Photographer: Krisztian Bocsi/Bloomberg

How Kurion Plans to Clean Up Fukushima’s Tritium Nuclear Waste

An innovative method for tritium removal.

Innovator: Gaëtan Bonhomme
Age: 39
Chief technology officer at Kurion, a nuclear waste cleanup company with 200 employees that was acquired on Feb. 3 by Veolia, a French waste company

Form and function
Tritium is an especially tough nuclear waste to remove, because it’s a form of hydrogen and naturally bonds with water molecules. Kurion’s hardware separates contaminated water into component elements.

Background
In 2014, Kurion began removing strontium from 400,000 tons of contaminated water at Japan’s Fukushima nuclear power plant.

Illustration: 731

1. Separation
An electrolyzer splits the water’s oxygen molecules off from its contaminated hydrogen. The oxygen exits through one of the device’s tubes, while the hydrogen and tritium gas flows into a catalytic exchange column, where it’s combined with water.

2. Reduction
Kurion’s proprietary equipment keeps the hydrogen isolated in an ever smaller amount of water cycled through the exchange column. The net effect: 99 percent less contaminated water.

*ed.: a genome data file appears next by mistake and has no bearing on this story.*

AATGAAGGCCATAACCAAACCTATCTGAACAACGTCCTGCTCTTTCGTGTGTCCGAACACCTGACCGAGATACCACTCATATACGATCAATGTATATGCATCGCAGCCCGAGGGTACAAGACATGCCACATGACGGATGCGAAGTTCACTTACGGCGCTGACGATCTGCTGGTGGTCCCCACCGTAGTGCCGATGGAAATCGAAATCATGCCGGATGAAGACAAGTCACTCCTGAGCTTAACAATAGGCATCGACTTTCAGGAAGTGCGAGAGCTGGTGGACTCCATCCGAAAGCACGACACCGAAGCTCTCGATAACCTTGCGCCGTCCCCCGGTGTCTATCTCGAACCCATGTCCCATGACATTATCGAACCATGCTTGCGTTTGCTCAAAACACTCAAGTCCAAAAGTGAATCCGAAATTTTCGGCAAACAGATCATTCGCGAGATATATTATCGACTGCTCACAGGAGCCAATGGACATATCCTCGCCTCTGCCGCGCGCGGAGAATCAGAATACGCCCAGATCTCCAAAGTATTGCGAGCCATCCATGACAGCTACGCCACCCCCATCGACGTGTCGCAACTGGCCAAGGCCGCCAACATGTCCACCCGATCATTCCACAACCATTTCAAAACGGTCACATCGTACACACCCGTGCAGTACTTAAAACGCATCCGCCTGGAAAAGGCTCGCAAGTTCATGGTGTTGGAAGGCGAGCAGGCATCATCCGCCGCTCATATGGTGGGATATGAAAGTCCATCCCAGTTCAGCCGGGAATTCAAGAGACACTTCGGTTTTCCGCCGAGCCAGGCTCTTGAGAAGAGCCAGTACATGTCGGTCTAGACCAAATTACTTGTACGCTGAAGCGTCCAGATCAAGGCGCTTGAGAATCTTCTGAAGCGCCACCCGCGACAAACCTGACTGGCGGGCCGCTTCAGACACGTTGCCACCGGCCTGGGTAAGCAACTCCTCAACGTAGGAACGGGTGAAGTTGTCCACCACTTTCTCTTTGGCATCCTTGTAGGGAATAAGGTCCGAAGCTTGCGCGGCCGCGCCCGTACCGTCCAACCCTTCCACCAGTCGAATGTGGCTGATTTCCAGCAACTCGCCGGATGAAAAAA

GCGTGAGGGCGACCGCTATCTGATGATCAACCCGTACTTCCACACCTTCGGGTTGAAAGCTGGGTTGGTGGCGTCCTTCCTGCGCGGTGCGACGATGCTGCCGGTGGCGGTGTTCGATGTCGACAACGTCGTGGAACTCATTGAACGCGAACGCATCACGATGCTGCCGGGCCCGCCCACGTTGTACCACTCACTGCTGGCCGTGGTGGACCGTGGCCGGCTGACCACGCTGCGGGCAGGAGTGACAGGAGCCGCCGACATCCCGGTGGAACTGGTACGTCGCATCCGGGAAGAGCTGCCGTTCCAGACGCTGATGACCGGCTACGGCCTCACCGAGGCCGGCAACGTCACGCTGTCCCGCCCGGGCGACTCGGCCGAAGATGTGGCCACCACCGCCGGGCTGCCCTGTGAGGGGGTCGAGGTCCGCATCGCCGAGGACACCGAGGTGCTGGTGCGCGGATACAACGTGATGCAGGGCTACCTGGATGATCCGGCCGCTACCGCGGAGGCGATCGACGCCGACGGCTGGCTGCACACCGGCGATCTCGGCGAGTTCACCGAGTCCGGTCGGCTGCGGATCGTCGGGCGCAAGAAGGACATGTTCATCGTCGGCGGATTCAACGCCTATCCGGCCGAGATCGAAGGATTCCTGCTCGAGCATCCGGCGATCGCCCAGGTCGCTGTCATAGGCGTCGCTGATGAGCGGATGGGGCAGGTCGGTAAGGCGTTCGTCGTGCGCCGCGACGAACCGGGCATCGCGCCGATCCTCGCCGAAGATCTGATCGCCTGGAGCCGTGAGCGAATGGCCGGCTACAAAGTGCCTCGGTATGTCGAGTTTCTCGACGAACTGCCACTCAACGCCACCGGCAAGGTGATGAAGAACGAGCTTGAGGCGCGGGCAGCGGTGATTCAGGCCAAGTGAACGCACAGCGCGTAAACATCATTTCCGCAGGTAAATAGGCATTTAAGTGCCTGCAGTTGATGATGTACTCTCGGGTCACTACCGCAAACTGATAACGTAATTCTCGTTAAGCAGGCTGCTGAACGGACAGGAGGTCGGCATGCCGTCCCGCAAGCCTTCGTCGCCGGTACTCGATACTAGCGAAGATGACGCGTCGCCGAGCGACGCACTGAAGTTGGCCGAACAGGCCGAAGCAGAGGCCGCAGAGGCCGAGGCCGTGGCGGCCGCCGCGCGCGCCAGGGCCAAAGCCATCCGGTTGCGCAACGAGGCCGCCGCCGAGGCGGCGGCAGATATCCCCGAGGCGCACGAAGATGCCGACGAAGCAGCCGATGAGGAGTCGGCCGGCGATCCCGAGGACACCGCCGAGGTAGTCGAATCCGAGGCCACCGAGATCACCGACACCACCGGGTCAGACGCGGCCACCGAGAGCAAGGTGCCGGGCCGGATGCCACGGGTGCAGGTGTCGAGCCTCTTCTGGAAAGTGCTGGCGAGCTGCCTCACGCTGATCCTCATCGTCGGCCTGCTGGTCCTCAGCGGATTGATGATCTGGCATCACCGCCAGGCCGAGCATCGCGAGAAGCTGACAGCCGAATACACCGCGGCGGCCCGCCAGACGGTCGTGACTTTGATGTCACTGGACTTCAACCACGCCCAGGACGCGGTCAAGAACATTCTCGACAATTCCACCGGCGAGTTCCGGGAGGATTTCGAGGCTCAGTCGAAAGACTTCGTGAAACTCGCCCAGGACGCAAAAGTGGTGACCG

Revenue
Bonhomme says Kurion took in about $100 million last year selling cleanup equipment and services, like using chemicals and heat to turn toxic waste into glass.

Funding
Japan’s economic ministry has granted the company $8.3 million for research.

Next Steps
To show it can handle the tritium at Fukushima, Kurion brought a large-scale demo online at its Richland, Wash., office late last year. Kurion says it could begin processing Fukushima’s tritium-contaminated water in as little as 18 months, but that Japan’s government will likely take until 2018 to evaluate its technology. “We expect to be processing tritium-contaminated water in the U.S. before then,” says Bonhomme.

(Corrects the amount of time it could take to begin processing tritium-laced water at Fukushima in the last paragraph.)
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